Student studying online
Susan Pendergrass

I knew it might be too good to be true. During the 2018 legislative session, lawmakers passed and the Governor signed a bill that allows all public school students to take courses online with their home district covering the tuition. Students don’t need to justify why they want to take a course online, but the school could deny them if they think it’s not in the student’s “best interest.”

This means that students in rural schools without a wide course selection could take any AP course. Students with irregular schedules—possibly because they’re intensely committed to a sport—could take some classes in a building and some online. Bullied students could choose to take their entire courseload online. Parents who want to homeschool, but aren’t comfortable doing it themselves, would get assistance. In other words, it means giving parents options that they want and need.

But the devil, in this case, is in the implementation. I’d heard rumors that districts weren’t complying with the law's requirement that they make the availability of this option clear on their websites. I’d heard that Missouri’s Department of Elementary and Secondary Education (DESE) was interpreting the law’s requirement that the program launch in fall 2018 as a requirement to begin looking into curriculum providers in 2018.

But now, what concerned me most has happened. A parent has had to sue their child’s district to get access to the program. The parents wanted to choose an existing virtual program, known as MOVA, provided by the Grandview R-2 district. Their home district, Fulton, denied the request because they don’t use curricula from other districts. They haven’t even gone through the process of determining if it’s in the child’s best interest, as required by the law. They just gave them a flat “no.”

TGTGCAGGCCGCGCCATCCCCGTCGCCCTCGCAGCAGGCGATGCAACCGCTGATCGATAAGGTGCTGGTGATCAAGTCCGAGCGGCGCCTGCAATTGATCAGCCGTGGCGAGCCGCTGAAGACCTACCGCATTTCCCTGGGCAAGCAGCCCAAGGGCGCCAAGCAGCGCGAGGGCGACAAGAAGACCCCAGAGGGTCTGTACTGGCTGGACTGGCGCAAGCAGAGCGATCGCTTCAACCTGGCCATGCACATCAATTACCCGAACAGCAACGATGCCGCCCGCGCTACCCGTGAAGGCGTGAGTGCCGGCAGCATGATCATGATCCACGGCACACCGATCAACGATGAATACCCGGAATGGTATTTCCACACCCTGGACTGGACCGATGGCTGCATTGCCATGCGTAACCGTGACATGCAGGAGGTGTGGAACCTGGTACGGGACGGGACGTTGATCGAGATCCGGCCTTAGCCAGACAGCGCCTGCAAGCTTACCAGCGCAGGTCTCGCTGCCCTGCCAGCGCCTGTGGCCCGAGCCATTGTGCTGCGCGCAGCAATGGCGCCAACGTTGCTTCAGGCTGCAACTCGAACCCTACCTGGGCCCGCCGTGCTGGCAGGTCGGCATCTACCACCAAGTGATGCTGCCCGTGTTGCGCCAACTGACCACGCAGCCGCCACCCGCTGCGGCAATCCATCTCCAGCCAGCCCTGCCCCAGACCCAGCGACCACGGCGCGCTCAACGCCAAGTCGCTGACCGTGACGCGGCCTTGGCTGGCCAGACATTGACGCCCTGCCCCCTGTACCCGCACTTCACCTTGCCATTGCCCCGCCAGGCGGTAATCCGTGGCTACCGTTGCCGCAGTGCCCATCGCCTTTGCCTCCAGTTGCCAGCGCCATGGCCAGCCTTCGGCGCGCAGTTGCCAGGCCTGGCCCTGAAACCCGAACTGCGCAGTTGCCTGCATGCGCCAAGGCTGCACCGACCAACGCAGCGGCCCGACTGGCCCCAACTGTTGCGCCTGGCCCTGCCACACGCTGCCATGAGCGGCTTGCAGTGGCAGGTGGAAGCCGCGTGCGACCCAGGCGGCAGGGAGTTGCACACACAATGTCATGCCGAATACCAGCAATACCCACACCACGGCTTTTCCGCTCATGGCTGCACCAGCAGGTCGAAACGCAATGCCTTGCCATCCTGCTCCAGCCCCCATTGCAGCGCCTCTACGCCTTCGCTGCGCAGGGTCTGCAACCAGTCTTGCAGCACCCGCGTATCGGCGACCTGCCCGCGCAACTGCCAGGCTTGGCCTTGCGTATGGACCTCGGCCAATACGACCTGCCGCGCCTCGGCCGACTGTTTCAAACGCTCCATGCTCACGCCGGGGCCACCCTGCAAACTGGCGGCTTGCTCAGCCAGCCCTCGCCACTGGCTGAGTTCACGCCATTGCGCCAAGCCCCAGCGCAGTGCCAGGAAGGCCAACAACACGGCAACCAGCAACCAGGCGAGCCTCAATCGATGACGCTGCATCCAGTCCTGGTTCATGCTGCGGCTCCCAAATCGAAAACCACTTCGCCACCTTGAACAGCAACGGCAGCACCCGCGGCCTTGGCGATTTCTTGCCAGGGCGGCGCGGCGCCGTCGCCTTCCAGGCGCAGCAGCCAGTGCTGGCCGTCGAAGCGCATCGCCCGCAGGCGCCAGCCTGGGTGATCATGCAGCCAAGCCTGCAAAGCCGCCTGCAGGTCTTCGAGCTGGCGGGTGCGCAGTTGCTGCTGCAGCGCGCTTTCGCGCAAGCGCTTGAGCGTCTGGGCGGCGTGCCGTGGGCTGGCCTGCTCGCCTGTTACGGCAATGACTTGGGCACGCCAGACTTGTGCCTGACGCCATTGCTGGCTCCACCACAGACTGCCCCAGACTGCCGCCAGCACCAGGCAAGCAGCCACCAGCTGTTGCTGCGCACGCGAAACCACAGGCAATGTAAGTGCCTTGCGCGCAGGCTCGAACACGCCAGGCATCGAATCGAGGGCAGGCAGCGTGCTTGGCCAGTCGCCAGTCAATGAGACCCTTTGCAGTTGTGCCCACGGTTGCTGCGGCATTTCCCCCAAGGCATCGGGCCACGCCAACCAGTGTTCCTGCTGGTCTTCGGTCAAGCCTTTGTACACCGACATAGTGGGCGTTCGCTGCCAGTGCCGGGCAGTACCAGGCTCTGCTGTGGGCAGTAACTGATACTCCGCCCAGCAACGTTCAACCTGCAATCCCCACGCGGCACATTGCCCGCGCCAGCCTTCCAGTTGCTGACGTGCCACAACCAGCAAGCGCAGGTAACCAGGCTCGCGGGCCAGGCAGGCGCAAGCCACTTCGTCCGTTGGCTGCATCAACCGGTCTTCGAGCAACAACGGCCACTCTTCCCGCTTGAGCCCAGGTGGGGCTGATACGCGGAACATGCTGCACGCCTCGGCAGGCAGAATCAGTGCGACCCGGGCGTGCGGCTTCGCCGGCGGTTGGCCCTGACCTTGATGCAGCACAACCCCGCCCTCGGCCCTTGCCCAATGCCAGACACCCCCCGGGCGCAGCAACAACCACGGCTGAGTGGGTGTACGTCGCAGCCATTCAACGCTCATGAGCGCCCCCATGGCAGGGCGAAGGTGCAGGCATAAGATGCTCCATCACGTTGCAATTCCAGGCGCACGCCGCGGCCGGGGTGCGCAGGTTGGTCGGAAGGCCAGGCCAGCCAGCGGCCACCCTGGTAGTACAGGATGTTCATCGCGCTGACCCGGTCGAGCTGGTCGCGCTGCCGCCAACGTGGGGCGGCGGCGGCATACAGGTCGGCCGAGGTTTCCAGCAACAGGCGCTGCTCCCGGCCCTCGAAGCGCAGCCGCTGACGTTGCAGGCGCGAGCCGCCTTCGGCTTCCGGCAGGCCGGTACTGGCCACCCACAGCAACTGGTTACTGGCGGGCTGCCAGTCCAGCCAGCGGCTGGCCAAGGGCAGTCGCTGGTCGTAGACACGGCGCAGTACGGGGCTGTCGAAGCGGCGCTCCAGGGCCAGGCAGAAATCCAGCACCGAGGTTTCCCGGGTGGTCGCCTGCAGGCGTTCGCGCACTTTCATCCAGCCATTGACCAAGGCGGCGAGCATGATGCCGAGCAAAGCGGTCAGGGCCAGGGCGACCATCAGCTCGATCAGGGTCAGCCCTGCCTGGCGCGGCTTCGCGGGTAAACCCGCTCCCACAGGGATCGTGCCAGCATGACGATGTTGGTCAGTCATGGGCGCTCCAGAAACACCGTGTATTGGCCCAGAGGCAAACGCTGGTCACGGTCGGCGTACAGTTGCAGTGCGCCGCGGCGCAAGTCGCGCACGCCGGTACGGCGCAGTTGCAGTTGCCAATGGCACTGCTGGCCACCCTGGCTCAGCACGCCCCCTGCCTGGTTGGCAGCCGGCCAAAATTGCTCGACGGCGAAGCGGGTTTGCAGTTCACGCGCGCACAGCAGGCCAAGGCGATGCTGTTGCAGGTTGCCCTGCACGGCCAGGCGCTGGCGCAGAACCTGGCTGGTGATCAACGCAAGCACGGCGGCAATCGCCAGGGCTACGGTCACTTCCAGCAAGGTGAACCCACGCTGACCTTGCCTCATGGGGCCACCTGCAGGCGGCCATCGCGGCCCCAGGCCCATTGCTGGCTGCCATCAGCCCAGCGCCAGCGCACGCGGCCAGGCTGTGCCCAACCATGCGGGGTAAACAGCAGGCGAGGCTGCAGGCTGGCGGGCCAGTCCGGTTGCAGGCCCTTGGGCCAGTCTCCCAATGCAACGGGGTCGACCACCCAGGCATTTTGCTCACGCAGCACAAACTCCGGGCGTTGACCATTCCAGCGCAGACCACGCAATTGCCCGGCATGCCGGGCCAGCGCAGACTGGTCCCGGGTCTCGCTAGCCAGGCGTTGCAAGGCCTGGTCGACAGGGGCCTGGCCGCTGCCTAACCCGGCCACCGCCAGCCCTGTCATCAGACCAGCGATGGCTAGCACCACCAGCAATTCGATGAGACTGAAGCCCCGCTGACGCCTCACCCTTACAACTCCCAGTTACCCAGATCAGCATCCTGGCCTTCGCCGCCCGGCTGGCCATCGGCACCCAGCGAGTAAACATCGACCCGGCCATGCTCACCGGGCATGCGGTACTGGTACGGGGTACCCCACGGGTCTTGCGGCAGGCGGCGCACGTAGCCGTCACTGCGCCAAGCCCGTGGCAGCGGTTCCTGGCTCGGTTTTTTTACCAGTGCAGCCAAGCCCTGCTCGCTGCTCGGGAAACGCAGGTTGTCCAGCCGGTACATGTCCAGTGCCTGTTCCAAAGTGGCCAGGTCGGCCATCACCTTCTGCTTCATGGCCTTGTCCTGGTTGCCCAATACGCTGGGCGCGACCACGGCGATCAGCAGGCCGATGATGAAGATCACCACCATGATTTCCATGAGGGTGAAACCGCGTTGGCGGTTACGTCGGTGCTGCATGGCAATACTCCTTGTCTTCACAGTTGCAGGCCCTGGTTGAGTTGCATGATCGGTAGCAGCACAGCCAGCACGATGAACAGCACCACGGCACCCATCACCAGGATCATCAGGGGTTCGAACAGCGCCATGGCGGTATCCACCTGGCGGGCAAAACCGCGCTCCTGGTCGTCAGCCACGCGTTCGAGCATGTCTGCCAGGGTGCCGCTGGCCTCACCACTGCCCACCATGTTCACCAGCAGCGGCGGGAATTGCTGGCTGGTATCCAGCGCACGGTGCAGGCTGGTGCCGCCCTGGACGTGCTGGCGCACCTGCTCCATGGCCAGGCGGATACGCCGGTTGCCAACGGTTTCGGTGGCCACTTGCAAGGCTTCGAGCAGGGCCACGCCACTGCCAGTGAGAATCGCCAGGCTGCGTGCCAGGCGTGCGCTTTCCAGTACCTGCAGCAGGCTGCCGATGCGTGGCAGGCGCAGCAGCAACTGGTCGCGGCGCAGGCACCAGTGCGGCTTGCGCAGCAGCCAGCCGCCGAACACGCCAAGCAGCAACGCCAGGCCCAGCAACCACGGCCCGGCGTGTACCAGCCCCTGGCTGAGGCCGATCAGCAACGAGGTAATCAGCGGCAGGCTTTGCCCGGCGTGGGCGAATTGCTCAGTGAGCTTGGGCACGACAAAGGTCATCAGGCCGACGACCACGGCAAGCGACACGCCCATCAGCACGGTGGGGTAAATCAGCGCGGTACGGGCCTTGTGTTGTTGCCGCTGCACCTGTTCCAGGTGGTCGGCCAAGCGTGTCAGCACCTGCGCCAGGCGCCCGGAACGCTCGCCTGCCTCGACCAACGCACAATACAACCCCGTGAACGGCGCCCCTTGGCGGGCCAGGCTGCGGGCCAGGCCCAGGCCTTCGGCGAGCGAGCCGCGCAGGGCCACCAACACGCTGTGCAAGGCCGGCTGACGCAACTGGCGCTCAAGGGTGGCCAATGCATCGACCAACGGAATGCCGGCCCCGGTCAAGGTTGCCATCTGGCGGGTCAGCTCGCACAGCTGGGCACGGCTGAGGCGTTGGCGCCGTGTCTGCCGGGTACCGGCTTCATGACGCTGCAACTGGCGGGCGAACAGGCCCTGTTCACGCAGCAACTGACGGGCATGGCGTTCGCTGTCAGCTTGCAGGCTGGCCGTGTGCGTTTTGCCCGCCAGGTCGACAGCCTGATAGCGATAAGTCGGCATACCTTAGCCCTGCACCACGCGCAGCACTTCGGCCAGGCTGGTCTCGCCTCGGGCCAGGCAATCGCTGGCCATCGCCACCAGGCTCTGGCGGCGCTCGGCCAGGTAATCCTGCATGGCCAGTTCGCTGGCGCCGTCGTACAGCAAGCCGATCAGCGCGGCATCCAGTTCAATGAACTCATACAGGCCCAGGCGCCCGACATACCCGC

Survey after survey tells us that parents, especially young parents, want more choice regarding their children’s education. The powers that be may be able to deny them for a little while, as is happening in the Fulton Public School District. But parents can be a powerful force, and that approach won’t work forever.

About the Author

Susan Pendergrass
Director of Research and Education Policy

Susan Pendergrass was Vice President of Research and Evaluation for the National Alliance for Public Charter Schools before joining the Show-Me Institute. Prior to coming to the National Alliance, Susan was a senior policy advisor at the U.S. Department of Education during the Bush administration and a senior research scientist at the National Center for Education Statistics during the Obama administration. She earned a Ph.D. in Public Policy from George Mason University.